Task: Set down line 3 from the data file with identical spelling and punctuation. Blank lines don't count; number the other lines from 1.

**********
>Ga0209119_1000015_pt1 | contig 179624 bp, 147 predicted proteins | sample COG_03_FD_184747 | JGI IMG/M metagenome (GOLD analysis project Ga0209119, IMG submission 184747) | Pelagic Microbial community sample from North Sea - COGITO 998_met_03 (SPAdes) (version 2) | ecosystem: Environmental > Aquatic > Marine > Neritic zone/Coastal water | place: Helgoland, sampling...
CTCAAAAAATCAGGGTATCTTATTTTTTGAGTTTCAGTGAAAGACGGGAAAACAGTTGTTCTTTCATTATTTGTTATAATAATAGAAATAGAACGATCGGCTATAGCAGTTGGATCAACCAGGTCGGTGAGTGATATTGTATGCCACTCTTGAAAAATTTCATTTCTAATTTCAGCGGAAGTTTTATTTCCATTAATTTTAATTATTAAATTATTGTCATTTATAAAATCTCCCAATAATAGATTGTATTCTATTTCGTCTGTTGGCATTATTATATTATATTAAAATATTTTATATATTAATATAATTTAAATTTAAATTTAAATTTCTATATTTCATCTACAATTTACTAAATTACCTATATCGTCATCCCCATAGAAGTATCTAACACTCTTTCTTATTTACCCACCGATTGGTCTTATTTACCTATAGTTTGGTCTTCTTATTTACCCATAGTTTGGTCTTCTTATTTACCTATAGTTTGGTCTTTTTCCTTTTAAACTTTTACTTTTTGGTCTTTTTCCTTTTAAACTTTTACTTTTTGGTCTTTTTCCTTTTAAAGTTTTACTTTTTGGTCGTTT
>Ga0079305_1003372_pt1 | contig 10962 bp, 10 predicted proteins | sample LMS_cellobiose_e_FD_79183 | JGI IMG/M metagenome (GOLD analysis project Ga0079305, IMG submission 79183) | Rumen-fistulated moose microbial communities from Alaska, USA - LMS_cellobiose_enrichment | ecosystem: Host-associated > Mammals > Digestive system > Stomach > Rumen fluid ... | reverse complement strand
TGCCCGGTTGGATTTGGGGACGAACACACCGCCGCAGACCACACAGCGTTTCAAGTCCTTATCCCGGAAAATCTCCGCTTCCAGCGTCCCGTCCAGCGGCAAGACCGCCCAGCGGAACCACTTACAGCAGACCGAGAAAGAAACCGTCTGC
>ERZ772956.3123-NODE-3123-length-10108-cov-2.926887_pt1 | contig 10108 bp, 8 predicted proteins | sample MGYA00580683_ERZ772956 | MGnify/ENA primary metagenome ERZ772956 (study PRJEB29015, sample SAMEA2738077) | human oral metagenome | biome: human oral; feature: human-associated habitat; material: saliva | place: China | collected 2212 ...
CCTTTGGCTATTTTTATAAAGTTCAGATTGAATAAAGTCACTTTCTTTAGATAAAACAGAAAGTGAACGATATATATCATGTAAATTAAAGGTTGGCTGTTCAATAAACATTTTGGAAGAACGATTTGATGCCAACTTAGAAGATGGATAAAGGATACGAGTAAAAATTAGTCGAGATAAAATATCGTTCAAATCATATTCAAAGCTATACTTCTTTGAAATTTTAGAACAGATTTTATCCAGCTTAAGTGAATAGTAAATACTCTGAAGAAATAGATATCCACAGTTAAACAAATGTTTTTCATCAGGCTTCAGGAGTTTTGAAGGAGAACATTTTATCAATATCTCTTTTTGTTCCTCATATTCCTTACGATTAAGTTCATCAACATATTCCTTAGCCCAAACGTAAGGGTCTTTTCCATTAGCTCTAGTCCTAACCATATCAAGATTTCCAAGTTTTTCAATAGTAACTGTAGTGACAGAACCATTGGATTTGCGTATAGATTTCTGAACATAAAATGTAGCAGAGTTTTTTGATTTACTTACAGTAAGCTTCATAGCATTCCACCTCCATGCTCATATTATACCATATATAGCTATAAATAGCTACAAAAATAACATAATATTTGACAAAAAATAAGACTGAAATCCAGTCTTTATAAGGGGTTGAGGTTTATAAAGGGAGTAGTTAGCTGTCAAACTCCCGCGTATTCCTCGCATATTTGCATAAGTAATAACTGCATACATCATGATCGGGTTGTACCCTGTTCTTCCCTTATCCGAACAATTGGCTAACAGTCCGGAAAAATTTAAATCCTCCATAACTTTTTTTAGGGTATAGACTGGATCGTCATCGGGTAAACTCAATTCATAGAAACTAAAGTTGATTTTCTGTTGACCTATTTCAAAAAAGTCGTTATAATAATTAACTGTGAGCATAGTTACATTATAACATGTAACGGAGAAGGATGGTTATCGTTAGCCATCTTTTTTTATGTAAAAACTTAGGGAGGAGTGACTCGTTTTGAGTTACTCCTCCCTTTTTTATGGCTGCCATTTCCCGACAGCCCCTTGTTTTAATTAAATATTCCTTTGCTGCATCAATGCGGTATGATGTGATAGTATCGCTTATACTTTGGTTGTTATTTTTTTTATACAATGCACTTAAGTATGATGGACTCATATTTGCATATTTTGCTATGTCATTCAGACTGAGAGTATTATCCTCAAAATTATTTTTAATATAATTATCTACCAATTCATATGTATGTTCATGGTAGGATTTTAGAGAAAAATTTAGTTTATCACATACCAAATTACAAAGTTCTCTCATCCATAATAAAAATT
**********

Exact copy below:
>Ga0079305_1003372_pt1 | contig 10962 bp, 10 predicted proteins | sample LMS_cellobiose_e_FD_79183 | JGI IMG/M metagenome (GOLD analysis project Ga0079305, IMG submission 79183) | Rumen-fistulated moose microbial communities from Alaska, USA - LMS_cellobiose_enrichment | ecosystem: Host-associated > Mammals > Digestive system > Stomach > Rumen fluid ... | reverse complement strand